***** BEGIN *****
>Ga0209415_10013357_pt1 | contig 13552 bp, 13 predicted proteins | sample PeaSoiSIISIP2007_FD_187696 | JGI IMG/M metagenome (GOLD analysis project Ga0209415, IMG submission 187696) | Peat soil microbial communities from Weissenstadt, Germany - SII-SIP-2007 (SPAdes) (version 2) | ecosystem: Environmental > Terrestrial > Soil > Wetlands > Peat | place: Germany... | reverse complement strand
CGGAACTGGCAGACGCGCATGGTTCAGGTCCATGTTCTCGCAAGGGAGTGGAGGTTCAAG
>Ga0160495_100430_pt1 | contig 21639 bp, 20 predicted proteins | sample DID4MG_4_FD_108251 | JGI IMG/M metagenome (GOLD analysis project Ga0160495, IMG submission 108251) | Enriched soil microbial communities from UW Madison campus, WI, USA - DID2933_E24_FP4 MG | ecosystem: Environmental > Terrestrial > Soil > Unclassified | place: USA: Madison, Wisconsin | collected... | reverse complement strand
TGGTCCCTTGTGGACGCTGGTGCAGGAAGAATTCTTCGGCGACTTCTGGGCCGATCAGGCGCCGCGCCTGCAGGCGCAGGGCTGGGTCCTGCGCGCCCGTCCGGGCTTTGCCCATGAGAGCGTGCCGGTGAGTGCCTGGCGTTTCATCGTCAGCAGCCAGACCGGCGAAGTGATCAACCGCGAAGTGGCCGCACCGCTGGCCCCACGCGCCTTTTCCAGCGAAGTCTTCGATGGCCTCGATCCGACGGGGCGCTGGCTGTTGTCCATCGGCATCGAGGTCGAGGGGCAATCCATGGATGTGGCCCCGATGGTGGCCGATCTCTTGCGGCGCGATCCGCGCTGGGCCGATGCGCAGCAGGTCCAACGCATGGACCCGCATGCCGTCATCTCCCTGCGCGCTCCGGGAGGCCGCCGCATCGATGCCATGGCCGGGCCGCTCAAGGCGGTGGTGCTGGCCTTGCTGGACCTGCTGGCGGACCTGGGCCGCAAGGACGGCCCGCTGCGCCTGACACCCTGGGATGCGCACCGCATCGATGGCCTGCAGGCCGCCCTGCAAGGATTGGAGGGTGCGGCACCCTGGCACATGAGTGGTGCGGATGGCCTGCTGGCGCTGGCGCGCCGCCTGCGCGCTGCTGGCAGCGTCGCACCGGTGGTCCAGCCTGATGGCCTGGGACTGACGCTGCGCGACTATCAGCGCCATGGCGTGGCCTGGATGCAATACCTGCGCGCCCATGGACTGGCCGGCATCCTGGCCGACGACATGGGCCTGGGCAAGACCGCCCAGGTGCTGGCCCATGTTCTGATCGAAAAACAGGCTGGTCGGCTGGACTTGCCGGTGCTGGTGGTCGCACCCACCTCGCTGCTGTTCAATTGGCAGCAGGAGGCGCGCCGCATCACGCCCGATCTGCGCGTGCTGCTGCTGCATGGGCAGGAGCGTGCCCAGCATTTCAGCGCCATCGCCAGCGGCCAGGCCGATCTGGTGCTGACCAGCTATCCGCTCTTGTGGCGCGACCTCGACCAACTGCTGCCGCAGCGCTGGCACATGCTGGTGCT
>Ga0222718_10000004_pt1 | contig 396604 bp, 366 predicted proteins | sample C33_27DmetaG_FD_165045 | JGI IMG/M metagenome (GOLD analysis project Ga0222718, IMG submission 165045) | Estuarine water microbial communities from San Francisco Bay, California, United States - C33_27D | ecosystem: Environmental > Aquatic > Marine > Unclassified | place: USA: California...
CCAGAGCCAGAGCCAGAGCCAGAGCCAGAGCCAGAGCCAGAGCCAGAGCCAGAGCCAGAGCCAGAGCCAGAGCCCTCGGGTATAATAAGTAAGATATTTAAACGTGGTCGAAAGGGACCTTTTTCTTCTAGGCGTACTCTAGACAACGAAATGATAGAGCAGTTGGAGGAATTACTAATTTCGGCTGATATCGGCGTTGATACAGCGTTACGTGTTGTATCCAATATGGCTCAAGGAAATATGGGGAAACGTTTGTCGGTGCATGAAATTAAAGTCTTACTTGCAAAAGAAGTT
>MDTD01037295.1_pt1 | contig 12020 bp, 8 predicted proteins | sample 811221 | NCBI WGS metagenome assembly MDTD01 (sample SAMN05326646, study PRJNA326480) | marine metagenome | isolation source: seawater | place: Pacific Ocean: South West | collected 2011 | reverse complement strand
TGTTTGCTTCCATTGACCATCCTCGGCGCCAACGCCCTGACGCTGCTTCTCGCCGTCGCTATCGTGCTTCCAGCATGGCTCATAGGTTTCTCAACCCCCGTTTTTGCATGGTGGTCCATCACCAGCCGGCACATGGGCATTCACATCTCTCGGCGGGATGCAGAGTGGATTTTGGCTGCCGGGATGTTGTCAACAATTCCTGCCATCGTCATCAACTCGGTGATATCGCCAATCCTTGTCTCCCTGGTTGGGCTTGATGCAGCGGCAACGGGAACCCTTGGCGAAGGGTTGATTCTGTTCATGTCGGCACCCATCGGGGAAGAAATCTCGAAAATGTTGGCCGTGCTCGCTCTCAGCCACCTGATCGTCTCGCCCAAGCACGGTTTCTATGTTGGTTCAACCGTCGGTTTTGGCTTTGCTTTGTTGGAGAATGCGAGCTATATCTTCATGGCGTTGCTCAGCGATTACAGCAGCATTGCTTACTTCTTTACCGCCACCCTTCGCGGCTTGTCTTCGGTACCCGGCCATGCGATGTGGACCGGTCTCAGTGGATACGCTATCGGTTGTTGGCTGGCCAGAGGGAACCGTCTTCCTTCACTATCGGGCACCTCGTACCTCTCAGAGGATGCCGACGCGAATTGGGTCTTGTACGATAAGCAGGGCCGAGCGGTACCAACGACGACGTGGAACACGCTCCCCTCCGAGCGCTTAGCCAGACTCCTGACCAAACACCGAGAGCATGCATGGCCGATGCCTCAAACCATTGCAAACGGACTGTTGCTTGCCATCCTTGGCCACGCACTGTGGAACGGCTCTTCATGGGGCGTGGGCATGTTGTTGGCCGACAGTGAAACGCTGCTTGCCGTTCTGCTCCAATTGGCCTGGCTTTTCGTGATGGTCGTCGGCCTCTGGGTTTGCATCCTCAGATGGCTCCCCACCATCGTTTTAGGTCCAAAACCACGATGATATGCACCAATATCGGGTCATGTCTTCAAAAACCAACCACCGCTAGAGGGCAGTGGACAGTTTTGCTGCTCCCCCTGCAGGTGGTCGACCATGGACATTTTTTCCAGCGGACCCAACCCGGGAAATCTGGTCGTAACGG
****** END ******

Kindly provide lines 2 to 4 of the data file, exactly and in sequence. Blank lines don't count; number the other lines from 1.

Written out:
CGGAACTGGCAGACGCGCATGGTTCAGGTCCATGTTCTCGCAAGGGAGTGGAGGTTCAAG
>Ga0160495_100430_pt1 | contig 21639 bp, 20 predicted proteins | sample DID4MG_4_FD_108251 | JGI IMG/M metagenome (GOLD analysis project Ga0160495, IMG submission 108251) | Enriched soil microbial communities from UW Madison campus, WI, USA - DID2933_E24_FP4 MG | ecosystem: Environmental > Terrestrial > Soil > Unclassified | place: USA: Madison, Wisconsin | collected... | reverse complement strand
TGGTCCCTTGTGGACGCTGGTGCAGGAAGAATTCTTCGGCGACTTCTGGGCCGATCAGGCGCCGCGCCTGCAGGCGCAGGGCTGGGTCCTGCGCGCCCGTCCGGGCTTTGCCCATGAGAGCGTGCCGGTGAGTGCCTGGCGTTTCATCGTCAGCAGCCAGACCGGCGAAGTGATCAACCGCGAAGTGGCCGCACCGCTGGCCCCACGCGCCTTTTCCAGCGAAGTCTTCGATGGCCTCGATCCGACGGGGCGCTGGCTGTTGTCCATCGGCATCGAGGTCGAGGGGCAATCCATGGATGTGGCCCCGATGGTGGCCGATCTCTTGCGGCGCGATCCGCGCTGGGCCGATGCGCAGCAGGTCCAACGCATGGACCCGCATGCCGTCATCTCCCTGCGCGCTCCGGGAGGCCGCCGCATCGATGCCATGGCCGGGCCGCTCAAGGCGGTGGTGCTGGCCTTGCTGGACCTGCTGGCGGACCTGGGCCGCAAGGACGGCCCGCTGCGCCTGACACCCTGGGATGCGCACCGCATCGATGGCCTGCAGGCCGCCCTGCAAGGATTGGAGGGTGCGGCACCCTGGCACATGAGTGGTGCGGATGGCCTGCTGGCGCTGGCGCGCCGCCTGCGCGCTGCTGGCAGCGTCGCACCGGTGGTCCAGCCTGATGGCCTGGGACTGACGCTGCGCGACTATCAGCGCCATGGCGTGGCCTGGATGCAATACCTGCGCGCCCATGGACTGGCCGGCATCCTGGCCGACGACATGGGCCTGGGCAAGACCGCCCAGGTGCTGGCCCATGTTCTGATCGAAAAACAGGCTGGTCGGCTGGACTTGCCGGTGCTGGTGGTCGCACCCACCTCGCTGCTGTTCAATTGGCAGCAGGAGGCGCGCCGCATCACGCCCGATCTGCGCGTGCTGCTGCTGCATGGGCAGGAGCGTGCCCAGCATTTCAGCGCCATCGCCAGCGGCCAGGCCGATCTGGTGCTGACCAGCTATCCGCTCTTGTGGCGCGACCTCGACCAACTGCTGCCGCAGCGCTGGCACATGCTGGTGCT